By Pat Jenkins
The road to Paradise inside Mount Rainier National Park will be much smoother and better for the long haul as a result of a major facelift that’s scheduled to start next week.
Park officials say a $32 million rehabilitation of the 17.6 miles of road between the Nisqually entrance and Paradise will begin Monday.
The gains will come with some pain. There will be no roadwork on weekends, but visitors driving to the park on weekdays via State Route 706 through Elbe and Ashford and the Nisqually gateway should figure on an extra hour round-trip as a result of delays caused by construction. That will be the case into early fall, when then project will pause for several months as the weather heads into heavy snow and freezing temperatures that aren’t conducive to roadwork.
But there’s a bright side, park officials noted. While the construction and associated traffic delays will be an inconvenience, the eventual result will be a better driving experience for visitors and more longevity for the only road that provides access year-round to the popular Paradise recreation area.
The federal-funded Nisqually to Paradise rehabilitation project, which was first announced in December 2012 after undergoing environmental reviews and receiving the National Park Service’s blessing, will be in two phases. Each one will take as much as two years to complete.
Phase 1 includes the installation of in-road buried conduits and junction vaults, as well as improvements to the road’s substructure and drainage between the Nisqually entrance and Longmire. The work this year will also include paving and substructure work on Ricksecker Point Loop Road and Paradise Valley Road, officials said.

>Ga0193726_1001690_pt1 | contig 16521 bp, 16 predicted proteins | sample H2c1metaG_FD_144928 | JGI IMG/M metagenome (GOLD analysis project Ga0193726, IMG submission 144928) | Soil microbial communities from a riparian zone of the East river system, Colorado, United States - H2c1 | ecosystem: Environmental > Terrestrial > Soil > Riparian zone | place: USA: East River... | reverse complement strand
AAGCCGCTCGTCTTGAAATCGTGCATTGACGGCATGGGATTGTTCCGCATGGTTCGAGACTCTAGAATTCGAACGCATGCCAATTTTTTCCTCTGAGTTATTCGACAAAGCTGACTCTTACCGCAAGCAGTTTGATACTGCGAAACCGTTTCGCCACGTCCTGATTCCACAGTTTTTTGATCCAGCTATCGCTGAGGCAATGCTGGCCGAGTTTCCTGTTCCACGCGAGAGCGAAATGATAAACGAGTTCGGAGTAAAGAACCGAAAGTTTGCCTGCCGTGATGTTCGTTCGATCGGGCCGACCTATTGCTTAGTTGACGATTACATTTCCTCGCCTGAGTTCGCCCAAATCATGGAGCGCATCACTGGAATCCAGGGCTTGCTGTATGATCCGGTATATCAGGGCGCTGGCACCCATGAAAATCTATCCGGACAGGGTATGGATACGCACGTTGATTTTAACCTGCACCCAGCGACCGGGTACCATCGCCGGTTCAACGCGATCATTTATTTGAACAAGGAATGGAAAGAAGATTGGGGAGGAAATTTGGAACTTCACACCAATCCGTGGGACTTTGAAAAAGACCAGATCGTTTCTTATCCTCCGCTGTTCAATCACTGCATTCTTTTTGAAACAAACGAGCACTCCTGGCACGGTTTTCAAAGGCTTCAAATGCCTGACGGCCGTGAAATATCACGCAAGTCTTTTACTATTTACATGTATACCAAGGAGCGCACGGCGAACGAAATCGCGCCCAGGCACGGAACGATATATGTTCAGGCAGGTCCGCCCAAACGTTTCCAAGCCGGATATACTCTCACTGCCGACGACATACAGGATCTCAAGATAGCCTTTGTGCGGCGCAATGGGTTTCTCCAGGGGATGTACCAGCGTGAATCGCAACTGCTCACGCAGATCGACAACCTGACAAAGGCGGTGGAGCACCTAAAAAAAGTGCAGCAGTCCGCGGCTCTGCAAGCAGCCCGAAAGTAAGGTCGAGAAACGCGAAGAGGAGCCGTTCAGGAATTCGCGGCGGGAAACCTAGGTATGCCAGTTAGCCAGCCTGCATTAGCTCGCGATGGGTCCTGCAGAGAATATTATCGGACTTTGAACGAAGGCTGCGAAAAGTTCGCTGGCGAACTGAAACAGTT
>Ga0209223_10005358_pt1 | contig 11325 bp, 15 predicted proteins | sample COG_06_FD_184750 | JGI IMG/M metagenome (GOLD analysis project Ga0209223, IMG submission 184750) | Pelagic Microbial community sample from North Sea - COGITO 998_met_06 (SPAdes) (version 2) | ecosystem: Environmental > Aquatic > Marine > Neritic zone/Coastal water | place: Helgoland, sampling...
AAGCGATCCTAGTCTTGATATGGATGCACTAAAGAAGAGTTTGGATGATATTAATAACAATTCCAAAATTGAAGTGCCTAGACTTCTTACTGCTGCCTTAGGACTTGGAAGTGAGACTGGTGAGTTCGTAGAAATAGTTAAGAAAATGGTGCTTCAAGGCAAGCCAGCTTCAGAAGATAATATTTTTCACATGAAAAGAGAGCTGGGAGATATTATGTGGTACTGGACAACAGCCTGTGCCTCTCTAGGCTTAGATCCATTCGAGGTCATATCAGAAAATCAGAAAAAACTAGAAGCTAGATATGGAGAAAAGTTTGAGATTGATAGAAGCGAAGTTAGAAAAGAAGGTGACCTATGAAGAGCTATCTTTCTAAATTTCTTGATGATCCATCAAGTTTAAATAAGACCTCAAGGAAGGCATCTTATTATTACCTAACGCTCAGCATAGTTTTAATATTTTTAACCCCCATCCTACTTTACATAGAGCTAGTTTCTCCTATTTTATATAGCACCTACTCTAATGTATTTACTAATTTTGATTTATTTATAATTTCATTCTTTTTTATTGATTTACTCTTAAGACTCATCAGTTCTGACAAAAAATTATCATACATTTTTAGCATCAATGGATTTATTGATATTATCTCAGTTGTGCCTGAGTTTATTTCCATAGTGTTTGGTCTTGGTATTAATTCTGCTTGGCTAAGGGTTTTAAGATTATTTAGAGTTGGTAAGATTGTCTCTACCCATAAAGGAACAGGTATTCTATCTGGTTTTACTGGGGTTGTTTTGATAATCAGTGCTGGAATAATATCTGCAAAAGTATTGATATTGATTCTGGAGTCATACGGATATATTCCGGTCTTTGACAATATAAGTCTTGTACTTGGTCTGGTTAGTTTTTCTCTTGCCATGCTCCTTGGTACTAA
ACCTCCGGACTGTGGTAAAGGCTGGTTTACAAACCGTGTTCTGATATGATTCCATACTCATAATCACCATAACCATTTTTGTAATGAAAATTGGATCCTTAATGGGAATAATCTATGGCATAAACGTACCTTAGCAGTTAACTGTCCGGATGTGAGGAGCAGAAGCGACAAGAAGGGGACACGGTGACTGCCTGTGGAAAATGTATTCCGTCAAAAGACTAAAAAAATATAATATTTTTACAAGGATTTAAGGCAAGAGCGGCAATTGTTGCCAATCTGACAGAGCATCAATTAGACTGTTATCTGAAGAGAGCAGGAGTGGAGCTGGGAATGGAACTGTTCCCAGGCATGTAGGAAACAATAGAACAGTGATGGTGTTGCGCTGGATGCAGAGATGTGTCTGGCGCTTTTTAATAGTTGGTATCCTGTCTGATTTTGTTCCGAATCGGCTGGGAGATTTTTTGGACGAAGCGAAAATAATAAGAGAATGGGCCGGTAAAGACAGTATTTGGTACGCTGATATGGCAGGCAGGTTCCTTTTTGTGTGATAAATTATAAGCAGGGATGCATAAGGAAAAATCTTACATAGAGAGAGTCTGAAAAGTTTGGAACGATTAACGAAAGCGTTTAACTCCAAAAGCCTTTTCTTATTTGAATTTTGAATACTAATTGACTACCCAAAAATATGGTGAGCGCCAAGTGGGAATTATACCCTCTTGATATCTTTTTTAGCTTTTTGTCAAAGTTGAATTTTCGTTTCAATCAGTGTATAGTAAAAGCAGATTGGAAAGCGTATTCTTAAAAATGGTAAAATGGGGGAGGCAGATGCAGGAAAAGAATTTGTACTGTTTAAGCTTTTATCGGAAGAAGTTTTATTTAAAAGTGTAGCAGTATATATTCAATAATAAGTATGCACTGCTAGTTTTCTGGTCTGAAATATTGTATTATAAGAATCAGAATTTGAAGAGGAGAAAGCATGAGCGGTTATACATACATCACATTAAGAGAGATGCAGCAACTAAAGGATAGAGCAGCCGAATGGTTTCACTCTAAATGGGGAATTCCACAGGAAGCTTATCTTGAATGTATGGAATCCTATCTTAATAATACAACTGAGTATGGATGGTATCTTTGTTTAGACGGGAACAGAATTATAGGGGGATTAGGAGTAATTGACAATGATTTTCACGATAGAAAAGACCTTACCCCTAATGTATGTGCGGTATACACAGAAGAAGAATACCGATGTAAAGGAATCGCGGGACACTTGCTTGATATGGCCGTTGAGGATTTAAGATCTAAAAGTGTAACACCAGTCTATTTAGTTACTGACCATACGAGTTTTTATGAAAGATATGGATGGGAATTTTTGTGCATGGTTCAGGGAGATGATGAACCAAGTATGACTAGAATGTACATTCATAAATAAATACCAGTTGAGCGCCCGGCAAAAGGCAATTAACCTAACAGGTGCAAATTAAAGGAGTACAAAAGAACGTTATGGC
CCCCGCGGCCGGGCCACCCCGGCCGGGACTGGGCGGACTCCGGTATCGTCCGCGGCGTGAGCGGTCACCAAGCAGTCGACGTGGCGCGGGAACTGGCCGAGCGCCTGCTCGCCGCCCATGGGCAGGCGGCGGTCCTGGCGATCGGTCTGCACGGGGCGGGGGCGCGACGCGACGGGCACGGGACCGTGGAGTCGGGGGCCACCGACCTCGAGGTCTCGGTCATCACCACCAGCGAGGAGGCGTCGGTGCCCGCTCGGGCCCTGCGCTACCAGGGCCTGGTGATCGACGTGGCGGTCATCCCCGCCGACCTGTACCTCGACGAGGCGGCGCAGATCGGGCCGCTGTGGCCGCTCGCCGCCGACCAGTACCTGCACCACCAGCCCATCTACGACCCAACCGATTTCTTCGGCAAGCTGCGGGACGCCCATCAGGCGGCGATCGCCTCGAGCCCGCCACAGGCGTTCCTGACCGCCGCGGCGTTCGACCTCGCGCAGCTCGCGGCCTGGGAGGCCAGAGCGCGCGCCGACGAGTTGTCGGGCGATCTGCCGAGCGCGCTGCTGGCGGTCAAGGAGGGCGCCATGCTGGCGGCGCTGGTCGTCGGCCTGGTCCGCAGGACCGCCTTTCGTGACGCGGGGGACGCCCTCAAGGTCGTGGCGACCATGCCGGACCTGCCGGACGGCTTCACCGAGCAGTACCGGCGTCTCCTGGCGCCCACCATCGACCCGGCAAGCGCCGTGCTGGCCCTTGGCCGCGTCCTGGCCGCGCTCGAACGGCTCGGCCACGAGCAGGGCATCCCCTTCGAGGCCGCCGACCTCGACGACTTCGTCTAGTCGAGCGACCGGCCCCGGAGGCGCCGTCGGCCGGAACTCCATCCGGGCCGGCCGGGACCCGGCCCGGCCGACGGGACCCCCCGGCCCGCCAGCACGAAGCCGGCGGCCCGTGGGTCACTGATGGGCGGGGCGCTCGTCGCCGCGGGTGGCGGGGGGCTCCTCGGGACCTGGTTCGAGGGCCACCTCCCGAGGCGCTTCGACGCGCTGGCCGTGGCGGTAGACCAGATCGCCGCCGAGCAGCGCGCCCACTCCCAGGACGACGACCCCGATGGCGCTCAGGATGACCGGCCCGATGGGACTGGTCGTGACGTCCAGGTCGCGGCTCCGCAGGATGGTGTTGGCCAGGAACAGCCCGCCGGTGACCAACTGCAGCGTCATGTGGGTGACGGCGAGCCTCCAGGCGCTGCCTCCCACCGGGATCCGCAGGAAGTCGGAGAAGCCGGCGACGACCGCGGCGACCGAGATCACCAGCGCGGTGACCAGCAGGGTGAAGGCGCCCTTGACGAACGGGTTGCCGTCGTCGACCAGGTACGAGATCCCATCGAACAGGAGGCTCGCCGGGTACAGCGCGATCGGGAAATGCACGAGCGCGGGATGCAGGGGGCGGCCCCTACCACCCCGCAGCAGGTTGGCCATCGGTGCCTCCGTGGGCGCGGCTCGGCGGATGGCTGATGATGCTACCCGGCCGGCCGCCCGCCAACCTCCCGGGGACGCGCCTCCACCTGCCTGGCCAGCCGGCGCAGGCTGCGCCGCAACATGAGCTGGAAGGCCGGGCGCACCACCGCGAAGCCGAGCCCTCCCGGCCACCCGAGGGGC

Phase 2 is expected to begin in 2016 at Longmire and end at Paradise in 2017.
Officials said the roadway is deteriorating as a result of water from rain and snow, structural and design deficiencies, heavy traffic and normal wear and tear.
Many of the park’s approximately 1 million-plus visitors per year drive on the winding, scenic road to campgrounds, trailheads and other recreation areas. One of the most visited attractions is Paradise, which has the Henry M. Jackson Visitors Center, Paradise Inn, and a trail system that takes casual day hikers as mountain climbers into the mountain wilderness.
Mount Rainier National Park, established in 1899, is the fifth-oldest national park in the U.S.
Nisqually-to-Paradise is the second major road project for the park in as many years. The $2.3 million restoration of Stevens Canyon Road in 2012 and 2013 involved resurfacing 10 miles of road and improving bridges, tunnels, culverts, guard walls, retaining walls, turnouts and the short Wonderland Trail section adjacent to Reflection Lake.